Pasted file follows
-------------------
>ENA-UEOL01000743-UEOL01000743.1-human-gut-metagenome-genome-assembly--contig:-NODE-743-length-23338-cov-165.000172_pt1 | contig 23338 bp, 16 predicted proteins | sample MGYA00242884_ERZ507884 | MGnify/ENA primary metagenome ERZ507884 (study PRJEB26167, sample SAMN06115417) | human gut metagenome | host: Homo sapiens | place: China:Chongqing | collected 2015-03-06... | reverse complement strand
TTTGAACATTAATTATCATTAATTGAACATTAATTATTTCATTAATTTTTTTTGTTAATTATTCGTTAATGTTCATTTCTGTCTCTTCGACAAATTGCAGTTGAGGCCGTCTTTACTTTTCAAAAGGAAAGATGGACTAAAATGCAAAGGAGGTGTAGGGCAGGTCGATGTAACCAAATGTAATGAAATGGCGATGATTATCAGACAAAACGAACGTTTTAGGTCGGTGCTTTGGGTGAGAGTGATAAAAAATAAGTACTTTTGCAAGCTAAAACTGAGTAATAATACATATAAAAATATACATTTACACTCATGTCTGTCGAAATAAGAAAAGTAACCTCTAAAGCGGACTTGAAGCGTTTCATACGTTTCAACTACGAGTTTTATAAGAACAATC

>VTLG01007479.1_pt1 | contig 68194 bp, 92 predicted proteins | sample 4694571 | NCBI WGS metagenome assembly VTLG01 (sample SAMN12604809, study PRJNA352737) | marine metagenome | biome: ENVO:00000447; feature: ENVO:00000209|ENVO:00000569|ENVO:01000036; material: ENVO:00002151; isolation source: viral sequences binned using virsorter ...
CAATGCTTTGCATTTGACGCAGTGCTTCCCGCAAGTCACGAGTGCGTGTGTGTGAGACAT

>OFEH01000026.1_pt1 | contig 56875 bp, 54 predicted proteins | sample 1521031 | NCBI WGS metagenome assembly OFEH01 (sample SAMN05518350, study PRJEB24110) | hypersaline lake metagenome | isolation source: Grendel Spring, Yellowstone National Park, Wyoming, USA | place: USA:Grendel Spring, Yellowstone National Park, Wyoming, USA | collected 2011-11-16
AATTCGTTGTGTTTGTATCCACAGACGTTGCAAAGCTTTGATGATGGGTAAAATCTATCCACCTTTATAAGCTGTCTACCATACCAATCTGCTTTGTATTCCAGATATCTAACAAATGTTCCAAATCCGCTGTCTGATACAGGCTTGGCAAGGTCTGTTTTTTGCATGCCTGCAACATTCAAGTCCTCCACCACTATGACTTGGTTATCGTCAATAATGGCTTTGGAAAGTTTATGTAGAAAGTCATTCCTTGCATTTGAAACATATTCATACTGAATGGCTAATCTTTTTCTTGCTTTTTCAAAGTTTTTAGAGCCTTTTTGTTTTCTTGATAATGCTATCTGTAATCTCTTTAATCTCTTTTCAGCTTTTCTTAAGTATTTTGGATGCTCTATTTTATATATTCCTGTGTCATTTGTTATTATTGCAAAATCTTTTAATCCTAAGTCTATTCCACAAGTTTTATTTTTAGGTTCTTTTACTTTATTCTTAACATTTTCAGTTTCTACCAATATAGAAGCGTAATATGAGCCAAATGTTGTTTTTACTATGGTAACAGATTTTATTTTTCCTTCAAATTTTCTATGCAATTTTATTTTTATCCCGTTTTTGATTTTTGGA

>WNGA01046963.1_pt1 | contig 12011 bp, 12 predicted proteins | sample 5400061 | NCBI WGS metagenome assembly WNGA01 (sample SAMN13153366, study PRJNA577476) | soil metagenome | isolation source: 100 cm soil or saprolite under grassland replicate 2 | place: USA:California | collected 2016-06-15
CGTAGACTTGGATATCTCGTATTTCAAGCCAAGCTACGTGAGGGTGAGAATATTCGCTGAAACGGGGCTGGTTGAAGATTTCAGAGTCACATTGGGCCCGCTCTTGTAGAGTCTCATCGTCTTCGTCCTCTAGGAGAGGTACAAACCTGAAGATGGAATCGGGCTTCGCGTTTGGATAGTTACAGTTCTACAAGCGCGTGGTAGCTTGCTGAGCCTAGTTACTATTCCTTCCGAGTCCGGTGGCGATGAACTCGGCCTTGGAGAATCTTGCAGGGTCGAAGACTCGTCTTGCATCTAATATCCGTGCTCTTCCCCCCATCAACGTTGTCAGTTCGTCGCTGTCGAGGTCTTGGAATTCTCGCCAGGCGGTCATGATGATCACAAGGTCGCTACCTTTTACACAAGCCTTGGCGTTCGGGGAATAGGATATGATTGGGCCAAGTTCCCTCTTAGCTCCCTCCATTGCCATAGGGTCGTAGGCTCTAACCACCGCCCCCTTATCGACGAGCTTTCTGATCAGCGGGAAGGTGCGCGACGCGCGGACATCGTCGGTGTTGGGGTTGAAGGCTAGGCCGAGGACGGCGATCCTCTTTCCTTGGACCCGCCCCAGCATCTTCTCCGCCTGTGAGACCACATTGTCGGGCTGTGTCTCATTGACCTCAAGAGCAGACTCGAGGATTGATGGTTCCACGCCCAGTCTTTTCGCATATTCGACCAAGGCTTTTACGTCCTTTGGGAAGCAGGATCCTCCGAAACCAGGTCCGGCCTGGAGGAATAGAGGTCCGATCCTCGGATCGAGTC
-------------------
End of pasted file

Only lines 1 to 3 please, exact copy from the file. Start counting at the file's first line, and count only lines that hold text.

>ENA-UEOL01000743-UEOL01000743.1-human-gut-metagenome-genome-assembly--contig:-NODE-743-length-23338-cov-165.000172_pt1 | contig 23338 bp, 16 predicted proteins | sample MGYA00242884_ERZ507884 | MGnify/ENA primary metagenome ERZ507884 (study PRJEB26167, sample SAMN06115417) | human gut metagenome | host: Homo sapiens | place: China:Chongqing | collected 2015-03-06... | reverse complement strand
TTTGAACATTAATTATCATTAATTGAACATTAATTATTTCATTAATTTTTTTTGTTAATTATTCGTTAATGTTCATTTCTGTCTCTTCGACAAATTGCAGTTGAGGCCGTCTTTACTTTTCAAAAGGAAAGATGGACTAAAATGCAAAGGAGGTGTAGGGCAGGTCGATGTAACCAAATGTAATGAAATGGCGATGATTATCAGACAAAACGAACGTTTTAGGTCGGTGCTTTGGGTGAGAGTGATAAAAAATAAGTACTTTTGCAAGCTAAAACTGAGTAATAATACATATAAAAATATACATTTACACTCATGTCTGTCGAAATAAGAAAAGTAACCTCTAAAGCGGACTTGAAGCGTTTCATACGTTTCAACTACGAGTTTTATAAGAACAATC

>VTLG01007479.1_pt1 | contig 68194 bp, 92 predicted proteins | sample 4694571 | NCBI WGS metagenome assembly VTLG01 (sample SAMN12604809, study PRJNA352737) | marine metagenome | biome: ENVO:00000447; feature: ENVO:00000209|ENVO:00000569|ENVO:01000036; material: ENVO:00002151; isolation source: viral sequences binned using virsorter ...